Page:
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01.12.2017 | Research article | Ausgabe 1/2017 Open Access

BMC Public Health 1/2017

The impact of non-response bias due to sampling in public health studies: A comparison of voluntary versus mandatory recruitment in a Dutch national survey on adolescent health

BMC Public Health > Ausgabe 1/2017
Kei Long Cheung, Peter M. ten Klooster, Cees Smit, Hein de Vries, Marcel E. Pieterse



In public health monitoring of young people it is critical to understand the effects of selective non-response, in particular when a controversial topic is involved like substance abuse or sexual behaviour. Research that is dependent upon voluntary subject participation is particularly vulnerable to sampling bias. As respondents whose participation is hardest to elicit on a voluntary basis are also more likely to report risk behaviour, this potentially leads to underestimation of risk factor prevalence. Inviting adolescents to participate in a home-sent postal survey is a typical voluntary recruitment strategy with high non-response, as opposed to mandatory participation during school time. This study examines the extent to which prevalence estimates of adolescent health-related characteristics are biased due to different sampling methods, and whether this also biases within-subject analyses.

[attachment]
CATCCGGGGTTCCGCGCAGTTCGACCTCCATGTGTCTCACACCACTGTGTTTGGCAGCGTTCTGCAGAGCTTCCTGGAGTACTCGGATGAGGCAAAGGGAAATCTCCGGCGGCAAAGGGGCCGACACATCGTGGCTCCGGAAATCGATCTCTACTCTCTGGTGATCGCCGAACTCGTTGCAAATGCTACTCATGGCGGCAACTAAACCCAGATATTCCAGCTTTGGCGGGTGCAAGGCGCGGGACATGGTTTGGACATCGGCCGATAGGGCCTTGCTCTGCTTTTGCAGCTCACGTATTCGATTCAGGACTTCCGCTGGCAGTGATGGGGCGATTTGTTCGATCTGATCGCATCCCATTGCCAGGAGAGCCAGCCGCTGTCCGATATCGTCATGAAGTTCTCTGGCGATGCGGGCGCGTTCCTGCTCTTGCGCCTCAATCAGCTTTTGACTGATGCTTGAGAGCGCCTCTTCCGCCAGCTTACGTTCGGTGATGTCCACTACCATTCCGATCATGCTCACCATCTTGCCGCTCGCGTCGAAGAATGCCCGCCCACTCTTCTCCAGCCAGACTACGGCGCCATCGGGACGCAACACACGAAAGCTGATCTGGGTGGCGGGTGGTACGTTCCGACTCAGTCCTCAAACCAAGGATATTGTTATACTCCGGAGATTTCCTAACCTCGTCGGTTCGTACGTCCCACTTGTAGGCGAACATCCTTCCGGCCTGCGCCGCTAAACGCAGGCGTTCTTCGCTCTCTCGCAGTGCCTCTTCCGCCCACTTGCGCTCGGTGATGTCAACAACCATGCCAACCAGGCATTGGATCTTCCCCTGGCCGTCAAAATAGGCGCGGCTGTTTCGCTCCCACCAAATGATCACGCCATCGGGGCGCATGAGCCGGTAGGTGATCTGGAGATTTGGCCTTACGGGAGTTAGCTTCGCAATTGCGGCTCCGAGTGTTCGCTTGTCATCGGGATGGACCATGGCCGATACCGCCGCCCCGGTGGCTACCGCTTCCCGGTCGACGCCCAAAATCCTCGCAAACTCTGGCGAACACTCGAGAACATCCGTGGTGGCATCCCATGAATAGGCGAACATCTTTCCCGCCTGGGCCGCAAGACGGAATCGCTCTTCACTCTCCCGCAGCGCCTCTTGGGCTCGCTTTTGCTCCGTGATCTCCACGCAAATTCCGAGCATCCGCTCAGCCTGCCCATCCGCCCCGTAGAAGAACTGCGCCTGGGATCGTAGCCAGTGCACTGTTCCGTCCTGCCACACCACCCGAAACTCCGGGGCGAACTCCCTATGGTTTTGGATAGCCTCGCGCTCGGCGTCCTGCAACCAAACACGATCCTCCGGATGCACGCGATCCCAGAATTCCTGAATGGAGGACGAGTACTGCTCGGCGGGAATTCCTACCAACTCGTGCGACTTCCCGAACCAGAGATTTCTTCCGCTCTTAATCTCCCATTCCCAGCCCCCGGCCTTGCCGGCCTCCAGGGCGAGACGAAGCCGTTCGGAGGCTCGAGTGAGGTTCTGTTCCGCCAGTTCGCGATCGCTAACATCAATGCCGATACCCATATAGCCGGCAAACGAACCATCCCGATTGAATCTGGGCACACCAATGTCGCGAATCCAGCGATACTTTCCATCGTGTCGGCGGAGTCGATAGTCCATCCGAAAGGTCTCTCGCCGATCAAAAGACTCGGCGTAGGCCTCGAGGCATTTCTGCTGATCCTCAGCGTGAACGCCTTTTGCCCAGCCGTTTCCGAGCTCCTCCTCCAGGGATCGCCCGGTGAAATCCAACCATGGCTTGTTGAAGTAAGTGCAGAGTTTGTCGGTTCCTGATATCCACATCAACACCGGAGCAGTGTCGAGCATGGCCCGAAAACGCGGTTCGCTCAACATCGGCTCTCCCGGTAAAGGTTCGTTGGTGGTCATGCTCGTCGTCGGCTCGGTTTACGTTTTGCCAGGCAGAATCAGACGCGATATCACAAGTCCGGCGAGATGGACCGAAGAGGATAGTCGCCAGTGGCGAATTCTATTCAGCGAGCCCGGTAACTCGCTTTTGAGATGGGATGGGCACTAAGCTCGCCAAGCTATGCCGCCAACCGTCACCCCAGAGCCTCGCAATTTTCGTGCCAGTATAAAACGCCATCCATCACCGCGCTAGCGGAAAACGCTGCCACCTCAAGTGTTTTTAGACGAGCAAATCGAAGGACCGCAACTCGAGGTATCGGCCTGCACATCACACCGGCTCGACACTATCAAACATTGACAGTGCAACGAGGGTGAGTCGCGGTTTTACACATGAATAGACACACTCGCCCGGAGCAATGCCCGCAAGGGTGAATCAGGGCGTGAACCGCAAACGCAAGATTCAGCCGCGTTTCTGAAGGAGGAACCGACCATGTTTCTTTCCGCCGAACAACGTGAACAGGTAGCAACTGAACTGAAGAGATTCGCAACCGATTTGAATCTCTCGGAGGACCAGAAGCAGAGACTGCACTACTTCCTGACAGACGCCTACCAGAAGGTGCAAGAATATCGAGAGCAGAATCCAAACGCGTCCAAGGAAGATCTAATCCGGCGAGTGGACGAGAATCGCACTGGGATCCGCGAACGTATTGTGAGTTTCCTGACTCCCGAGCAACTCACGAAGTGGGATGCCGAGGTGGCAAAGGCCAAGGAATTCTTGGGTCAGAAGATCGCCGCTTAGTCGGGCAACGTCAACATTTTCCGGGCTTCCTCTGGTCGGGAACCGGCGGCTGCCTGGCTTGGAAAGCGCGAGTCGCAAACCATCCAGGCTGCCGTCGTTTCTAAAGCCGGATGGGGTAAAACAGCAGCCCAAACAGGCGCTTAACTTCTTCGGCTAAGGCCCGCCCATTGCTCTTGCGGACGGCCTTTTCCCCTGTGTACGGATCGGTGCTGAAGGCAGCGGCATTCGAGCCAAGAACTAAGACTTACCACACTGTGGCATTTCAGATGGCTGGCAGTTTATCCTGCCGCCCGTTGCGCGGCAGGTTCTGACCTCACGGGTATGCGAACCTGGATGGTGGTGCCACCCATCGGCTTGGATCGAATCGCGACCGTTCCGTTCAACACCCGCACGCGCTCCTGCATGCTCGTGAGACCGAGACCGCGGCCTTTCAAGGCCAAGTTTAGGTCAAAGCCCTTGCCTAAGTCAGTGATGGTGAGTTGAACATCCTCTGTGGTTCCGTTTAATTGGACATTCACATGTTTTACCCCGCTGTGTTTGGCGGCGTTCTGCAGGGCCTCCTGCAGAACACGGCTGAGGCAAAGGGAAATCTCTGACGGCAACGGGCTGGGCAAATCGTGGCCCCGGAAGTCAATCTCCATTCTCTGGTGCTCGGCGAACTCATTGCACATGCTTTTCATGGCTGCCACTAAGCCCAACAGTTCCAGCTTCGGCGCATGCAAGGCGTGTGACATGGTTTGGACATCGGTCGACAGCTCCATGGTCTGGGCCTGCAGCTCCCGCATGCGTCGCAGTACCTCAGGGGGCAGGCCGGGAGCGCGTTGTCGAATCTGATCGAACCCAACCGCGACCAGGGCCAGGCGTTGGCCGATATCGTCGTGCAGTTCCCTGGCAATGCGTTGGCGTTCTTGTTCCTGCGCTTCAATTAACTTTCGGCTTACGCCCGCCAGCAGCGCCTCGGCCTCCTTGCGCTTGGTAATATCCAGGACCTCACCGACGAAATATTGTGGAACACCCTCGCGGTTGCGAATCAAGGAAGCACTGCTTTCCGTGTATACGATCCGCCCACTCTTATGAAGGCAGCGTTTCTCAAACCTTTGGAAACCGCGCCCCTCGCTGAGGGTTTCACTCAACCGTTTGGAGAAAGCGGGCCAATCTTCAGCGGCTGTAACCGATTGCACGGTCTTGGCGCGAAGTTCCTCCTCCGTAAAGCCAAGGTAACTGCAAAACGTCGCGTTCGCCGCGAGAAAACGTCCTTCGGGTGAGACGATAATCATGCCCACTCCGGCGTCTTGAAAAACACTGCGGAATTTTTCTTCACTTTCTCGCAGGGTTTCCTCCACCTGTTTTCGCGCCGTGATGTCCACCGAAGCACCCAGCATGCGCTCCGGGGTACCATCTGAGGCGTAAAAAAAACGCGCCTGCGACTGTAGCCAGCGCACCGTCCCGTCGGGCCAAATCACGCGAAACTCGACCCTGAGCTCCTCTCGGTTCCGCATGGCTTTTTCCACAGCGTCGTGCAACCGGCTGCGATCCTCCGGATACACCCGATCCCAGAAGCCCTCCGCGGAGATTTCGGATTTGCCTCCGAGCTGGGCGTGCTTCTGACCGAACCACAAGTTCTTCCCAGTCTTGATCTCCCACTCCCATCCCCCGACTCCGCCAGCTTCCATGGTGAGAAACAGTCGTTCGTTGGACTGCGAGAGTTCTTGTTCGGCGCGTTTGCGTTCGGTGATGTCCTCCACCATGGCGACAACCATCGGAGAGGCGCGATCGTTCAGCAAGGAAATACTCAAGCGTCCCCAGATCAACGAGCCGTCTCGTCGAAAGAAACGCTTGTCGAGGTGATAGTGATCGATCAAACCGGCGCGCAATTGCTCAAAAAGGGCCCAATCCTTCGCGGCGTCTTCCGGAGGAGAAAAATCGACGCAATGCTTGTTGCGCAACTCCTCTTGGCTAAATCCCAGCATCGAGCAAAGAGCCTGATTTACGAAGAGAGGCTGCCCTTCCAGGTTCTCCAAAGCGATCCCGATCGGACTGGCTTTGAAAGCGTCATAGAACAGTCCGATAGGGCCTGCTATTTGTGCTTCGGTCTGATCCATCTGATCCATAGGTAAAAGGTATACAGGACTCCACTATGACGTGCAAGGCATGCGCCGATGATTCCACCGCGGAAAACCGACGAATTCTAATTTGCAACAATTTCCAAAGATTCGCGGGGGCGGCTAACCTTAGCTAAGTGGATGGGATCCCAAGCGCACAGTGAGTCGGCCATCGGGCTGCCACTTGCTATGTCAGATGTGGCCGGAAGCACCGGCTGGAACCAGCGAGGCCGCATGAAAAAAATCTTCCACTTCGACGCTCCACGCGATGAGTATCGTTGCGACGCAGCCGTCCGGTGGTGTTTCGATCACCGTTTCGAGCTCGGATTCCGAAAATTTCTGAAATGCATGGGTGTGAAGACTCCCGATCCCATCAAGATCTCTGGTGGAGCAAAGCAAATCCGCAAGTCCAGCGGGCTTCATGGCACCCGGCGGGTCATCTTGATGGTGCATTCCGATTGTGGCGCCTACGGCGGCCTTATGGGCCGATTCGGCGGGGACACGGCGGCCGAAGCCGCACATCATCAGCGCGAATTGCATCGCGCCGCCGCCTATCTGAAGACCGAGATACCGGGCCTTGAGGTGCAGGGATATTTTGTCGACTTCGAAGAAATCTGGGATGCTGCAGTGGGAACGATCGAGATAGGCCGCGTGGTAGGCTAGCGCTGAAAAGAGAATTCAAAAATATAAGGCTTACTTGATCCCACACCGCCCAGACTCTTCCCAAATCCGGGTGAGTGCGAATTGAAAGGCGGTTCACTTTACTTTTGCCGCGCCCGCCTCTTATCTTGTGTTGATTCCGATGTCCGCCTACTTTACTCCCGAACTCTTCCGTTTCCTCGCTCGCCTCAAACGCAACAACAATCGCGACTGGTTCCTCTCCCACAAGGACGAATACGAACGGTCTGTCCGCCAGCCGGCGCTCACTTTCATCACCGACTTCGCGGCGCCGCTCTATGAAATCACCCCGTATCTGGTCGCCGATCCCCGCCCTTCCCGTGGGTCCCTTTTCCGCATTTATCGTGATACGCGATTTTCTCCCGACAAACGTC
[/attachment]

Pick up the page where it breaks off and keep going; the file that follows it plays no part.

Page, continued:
Cross-sectional datasets collected in 2011 in Twente and IJsselland, two similar and adjacent regions in the Netherlands, were used. In total, 9360 youngsters in a mandatory sample (Twente) and 1952 youngsters in a voluntary sample (IJsselland) participated in the study. To test whether the samples differed on health-related variables, we conducted both univariate and multivariable logistic regression analyses controlling for any demographic difference between the samples. Additional multivariable logistic regressions were conducted to examine moderating effects of sampling method on associations between health-related variables.


As expected, females, older individuals, as well as individuals with higher education levels, were over-represented in the voluntary sample, compared to the mandatory sample. Respondents in the voluntary sample tended to smoke less, consume less alcohol (ever, lifetime, and past four weeks), have better mental health, have better subjective health status, have more positive school experiences and have less sexual intercourse than respondents in the mandatory sample. No moderating effects were found for sampling method on associations between variables.


This is one of first studies to provide strong evidence that voluntary recruitment may lead to a strong non-response bias in health-related prevalence estimates in adolescents, as compared to mandatory recruitment. The resulting underestimation in prevalence of health behaviours and well-being measures appeared large, up to a four-fold lower proportion for self-reported alcohol consumption. Correlations between variables, though, appeared to be insensitive to sampling bias.
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